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Friday, 19 April 2013

A-Z Challenge - Q is for Queenstown

Join me on his A-Z journey  into  A SENSE OF PLACE where I reminiscence on places that are connected with my family history or are part of my own personal memories.

The lInk here is extremely tenuous.

Q is for Queenstown - on the south cast of County Cork, Irealnd. The locality, which had had several Irish-language names, was first called Cove ("The Cove of Cork") in 1750.

 It was renamed Queenstown in 1850 to commemorate a visit by Queen Victoria.  This remained the town's name until 1920 when, with the foundation of Eire as the Irish Free State,  it was renamed Cobh. 

Queenstown/Cobh was the departure point for the millions of  Irish people who emigrated to North America  during the 19th and 20th centuries.  

 A statue (above)  on the waterfront commemorates this leaving of Ireland.  It depicts Annie Moore and her brothers.  Annie was the first person to be admitted to the United States of America through the new immigration centre at Ellis Ireland, New York on 1 January 1892.

On 11 April 1912 Queenstown was the final port of call for the he ""Titanic"   as she set out across the Atlantic on her ill-fated maiden voyage.

[Source:  http://en.wikipedia.org/wiki/Cobh#History]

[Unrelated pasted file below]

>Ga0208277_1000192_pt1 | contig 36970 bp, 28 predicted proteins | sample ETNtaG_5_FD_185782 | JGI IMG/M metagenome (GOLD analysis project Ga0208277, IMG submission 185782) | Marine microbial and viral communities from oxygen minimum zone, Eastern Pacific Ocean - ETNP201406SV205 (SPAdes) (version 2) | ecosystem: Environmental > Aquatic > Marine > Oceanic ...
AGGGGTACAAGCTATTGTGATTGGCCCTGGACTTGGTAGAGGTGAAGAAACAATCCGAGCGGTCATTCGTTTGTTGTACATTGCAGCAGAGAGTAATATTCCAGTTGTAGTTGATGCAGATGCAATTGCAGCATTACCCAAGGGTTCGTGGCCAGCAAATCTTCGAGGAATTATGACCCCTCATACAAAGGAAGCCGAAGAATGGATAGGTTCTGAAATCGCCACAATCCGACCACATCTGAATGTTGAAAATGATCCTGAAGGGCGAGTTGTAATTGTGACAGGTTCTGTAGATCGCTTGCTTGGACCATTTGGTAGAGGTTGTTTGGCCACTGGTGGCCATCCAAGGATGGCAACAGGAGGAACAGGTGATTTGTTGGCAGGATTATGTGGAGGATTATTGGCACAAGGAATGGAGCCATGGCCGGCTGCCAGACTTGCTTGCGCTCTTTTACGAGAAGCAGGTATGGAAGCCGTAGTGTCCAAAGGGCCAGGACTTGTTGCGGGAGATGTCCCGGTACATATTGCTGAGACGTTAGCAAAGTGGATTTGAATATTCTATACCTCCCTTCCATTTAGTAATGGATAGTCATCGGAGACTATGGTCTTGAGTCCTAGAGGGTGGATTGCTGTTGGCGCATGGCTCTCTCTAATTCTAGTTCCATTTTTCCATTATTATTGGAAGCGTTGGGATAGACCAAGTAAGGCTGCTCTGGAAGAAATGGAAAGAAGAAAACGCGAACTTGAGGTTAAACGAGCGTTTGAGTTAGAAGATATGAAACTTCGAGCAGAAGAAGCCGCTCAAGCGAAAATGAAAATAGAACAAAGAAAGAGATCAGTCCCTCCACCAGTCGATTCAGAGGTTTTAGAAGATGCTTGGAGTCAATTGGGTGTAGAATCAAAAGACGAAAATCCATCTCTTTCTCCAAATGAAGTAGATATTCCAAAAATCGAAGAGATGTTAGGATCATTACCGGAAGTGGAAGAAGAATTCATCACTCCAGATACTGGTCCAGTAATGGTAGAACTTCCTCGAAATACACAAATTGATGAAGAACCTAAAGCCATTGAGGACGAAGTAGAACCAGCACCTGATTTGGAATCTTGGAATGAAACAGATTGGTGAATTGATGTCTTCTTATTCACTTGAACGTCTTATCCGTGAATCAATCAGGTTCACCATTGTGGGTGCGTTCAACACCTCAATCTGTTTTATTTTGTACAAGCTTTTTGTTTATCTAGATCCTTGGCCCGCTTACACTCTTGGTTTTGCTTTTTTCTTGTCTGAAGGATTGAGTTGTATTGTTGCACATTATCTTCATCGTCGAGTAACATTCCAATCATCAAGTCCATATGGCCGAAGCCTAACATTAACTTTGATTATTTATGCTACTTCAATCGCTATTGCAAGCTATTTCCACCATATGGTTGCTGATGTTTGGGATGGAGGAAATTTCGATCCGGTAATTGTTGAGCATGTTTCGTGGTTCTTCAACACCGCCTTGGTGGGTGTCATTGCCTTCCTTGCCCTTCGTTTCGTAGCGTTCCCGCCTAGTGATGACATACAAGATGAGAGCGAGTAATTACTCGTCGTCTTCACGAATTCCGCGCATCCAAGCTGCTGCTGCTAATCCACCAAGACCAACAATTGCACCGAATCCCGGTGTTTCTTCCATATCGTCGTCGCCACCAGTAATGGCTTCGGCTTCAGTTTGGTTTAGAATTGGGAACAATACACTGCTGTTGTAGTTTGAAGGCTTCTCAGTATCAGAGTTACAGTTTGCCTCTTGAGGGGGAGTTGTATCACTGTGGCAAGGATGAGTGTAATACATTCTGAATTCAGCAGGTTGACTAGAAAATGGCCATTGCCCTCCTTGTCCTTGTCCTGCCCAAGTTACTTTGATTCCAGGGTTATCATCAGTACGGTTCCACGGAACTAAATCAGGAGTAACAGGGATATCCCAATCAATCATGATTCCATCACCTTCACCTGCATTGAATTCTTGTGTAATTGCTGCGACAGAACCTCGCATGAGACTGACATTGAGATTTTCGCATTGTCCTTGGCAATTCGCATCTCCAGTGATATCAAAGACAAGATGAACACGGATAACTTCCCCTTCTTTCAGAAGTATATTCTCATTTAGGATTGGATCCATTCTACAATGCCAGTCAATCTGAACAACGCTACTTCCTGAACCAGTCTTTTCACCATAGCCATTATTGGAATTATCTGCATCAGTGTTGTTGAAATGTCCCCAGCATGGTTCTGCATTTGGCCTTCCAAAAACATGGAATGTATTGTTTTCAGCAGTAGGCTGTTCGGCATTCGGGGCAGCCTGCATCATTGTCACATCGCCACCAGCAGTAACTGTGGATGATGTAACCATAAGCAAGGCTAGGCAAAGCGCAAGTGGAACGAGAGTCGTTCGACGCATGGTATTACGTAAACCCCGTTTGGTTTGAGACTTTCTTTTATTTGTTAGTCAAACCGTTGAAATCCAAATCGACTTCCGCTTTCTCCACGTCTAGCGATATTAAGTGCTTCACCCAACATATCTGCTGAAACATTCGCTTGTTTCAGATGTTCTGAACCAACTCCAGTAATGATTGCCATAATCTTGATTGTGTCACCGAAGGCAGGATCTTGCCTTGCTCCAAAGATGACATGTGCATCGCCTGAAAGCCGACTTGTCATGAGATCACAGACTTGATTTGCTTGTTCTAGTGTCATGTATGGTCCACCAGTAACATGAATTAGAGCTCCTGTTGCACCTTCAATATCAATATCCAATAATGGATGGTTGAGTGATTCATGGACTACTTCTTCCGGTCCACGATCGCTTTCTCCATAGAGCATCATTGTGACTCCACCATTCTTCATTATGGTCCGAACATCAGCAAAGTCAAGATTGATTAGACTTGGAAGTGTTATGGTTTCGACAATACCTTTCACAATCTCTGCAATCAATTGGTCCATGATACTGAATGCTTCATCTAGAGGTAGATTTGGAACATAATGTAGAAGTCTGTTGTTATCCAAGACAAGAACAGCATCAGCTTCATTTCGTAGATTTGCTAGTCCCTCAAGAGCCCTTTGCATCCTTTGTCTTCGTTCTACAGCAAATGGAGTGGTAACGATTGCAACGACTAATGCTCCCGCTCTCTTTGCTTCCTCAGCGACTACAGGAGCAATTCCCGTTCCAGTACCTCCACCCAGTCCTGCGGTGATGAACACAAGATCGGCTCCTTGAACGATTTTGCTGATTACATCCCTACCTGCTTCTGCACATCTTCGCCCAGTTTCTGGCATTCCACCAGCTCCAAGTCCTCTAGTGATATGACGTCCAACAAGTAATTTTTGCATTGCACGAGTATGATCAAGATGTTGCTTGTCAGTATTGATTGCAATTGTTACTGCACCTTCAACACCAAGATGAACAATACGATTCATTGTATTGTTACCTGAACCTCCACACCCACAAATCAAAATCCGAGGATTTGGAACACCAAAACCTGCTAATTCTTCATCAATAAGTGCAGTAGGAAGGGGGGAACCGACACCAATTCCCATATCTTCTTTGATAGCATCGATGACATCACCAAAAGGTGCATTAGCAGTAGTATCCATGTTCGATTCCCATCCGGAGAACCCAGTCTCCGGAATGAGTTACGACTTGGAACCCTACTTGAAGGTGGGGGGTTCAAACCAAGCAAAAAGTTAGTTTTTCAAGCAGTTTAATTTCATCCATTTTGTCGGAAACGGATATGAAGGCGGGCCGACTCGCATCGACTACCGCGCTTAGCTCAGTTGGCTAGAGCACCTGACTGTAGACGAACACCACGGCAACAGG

My link with Queenstown/Cobh is very tenuous.  In September 1966,  I returned home from a year in the USA, travelling aboard the Cunard liner "Sylvania" from New York, calling at Boston and Cobh  before reaching Liverpool.  The ship, small by today's cruise ship standards, was very quiet and I was lucky to get a cramped 4 berth cabin all to myself.  Goodness knows how 4 adults could have managed in the space, without someone  being perched on top of their bunk.  Commercial jet planes services  were hitting the transatlantic  shipping and the Liverpool-New York sailings were axed in Novmeber after my return.  Still I enjoyed this experience  and had my first glimpse   of Ireland with dawn over Cobh.  



Copyright © 2013 · Susan Donaldson.  All Rights Reserved


1 comment:

  1. This town is on my list of must-do. I suspect my dad's grandmother and her family emigrated from there, but I'm still not absolutely sure. Just too many Mary Theresa Sheehans in Ireland at the time!


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